The lawsuit for scanning books between Google and publishers has lasted for 7 years.
According to PaidContent's report, Google stated that all the scanning books qualify as “fair use” under copyright law in a document which submitted by Google last Friday.
Google regards the activity of scanning books conforms to the public benefit, it not only doesn't harm authors and publishers' profit, but also helps them to expend the distribution channel. The company thinks they do not offer the the entire book to be read, they only provide the service of full-text search and this function enables readers to search information much more quickly and easily.
Google said: "The most significant advance in library search technology in the last five decades". And there is also an author declared that there is no evidence shows the scanning book harms physical book's sales volume.
Dated back to 2004, Google launched this grand digital library project with the New York Public Library, Harvard University Library, Stanford University, Bodleian Library and some other grand public libraries. The goal of this project is to scan those treasured collection of books to digital format and upload to Google's data base to build the biggest library in human world. For now, there are more than 20 millions books are scanned and uploaded.
September 2005, Google was sued by Author Guild and then Google stopped scanning books to digital format, and they told publishers to give the company a list about which books are not allowed to be scanned before November that year, or Google would not delete the scanned books. Before long, Association of American Publishers also sued Google, their president and CEO Pat Schoeder thought Google's logic is bloody ridiculous, they are doing harm to this nation's protection and management of copyright. But there are also many people support Google's practice, they said that Google was sharing the books which were only available to a handful of people to the whole world, it is conducive to the communication of culture and meets up with Internet Age's spirits, "sharing" and "equality".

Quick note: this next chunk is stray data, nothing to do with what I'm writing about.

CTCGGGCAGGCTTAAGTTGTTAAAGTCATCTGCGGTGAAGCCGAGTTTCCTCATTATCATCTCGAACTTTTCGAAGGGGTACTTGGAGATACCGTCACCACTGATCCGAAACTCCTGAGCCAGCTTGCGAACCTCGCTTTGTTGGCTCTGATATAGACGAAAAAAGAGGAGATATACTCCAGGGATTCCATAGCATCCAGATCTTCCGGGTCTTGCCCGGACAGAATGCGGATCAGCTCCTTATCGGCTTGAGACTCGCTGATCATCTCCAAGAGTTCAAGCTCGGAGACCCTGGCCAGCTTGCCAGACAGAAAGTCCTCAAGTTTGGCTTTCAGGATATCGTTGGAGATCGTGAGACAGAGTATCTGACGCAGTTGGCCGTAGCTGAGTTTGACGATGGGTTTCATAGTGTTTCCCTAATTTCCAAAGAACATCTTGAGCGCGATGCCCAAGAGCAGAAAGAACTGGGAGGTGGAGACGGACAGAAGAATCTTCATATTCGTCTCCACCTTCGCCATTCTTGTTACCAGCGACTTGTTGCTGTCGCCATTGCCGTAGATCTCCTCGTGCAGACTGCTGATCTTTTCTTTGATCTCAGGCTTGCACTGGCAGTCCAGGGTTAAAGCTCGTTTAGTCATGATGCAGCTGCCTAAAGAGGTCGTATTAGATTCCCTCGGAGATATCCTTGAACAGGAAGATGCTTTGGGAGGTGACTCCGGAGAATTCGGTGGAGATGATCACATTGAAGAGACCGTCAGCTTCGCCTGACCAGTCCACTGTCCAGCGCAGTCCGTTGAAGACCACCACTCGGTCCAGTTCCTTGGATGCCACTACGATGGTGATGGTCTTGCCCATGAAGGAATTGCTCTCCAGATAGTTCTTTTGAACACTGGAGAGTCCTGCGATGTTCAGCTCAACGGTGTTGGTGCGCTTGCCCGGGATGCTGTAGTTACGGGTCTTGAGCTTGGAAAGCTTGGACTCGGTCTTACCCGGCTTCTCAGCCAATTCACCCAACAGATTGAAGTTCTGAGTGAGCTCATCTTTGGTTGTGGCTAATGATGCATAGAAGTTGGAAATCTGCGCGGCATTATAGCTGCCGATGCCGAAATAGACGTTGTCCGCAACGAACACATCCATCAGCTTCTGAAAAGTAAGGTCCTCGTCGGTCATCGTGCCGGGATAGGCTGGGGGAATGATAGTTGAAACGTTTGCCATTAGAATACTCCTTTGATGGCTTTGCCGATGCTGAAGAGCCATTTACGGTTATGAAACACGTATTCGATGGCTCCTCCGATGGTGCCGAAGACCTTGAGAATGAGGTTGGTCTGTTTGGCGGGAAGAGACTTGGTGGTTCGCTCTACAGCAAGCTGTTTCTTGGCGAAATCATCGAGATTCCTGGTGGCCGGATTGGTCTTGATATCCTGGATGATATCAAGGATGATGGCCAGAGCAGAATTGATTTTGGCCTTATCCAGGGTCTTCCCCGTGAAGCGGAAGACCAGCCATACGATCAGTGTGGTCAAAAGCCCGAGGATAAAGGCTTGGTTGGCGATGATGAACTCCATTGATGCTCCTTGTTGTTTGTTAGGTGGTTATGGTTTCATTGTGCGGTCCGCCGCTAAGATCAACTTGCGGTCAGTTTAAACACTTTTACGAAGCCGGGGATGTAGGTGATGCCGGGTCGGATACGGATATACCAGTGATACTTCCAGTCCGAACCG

2008, Google accepted out-of-court settlement and paid $1.25 billion for it, they also set up a Book Rights Registry to specially solve copyright affairs.
2009, Google modified the settlement agreement and decided to pay $60 dollars and 70% of all the incoming from the book to the copyright owner.
March 2011, this settlement agreement was rejected again by the judge.
July 2012, Google submitted the court filings and claim that the scanning of millions of books qualifies as a “fair use” under copyright law.
In my private point of view, Google is not a charity organization, even if they do not sell the scanned books to make profit, they can also increase incoming by ads. This is not about being evil or not, this is the trends of this digital age, although the digital library project is about the books, the core is still SEARCH.
On the other hand, the digital wave will inevitably make a negative effect on traditional publisher's benefit, what they need to do is to be calm and find the new growth points of their business.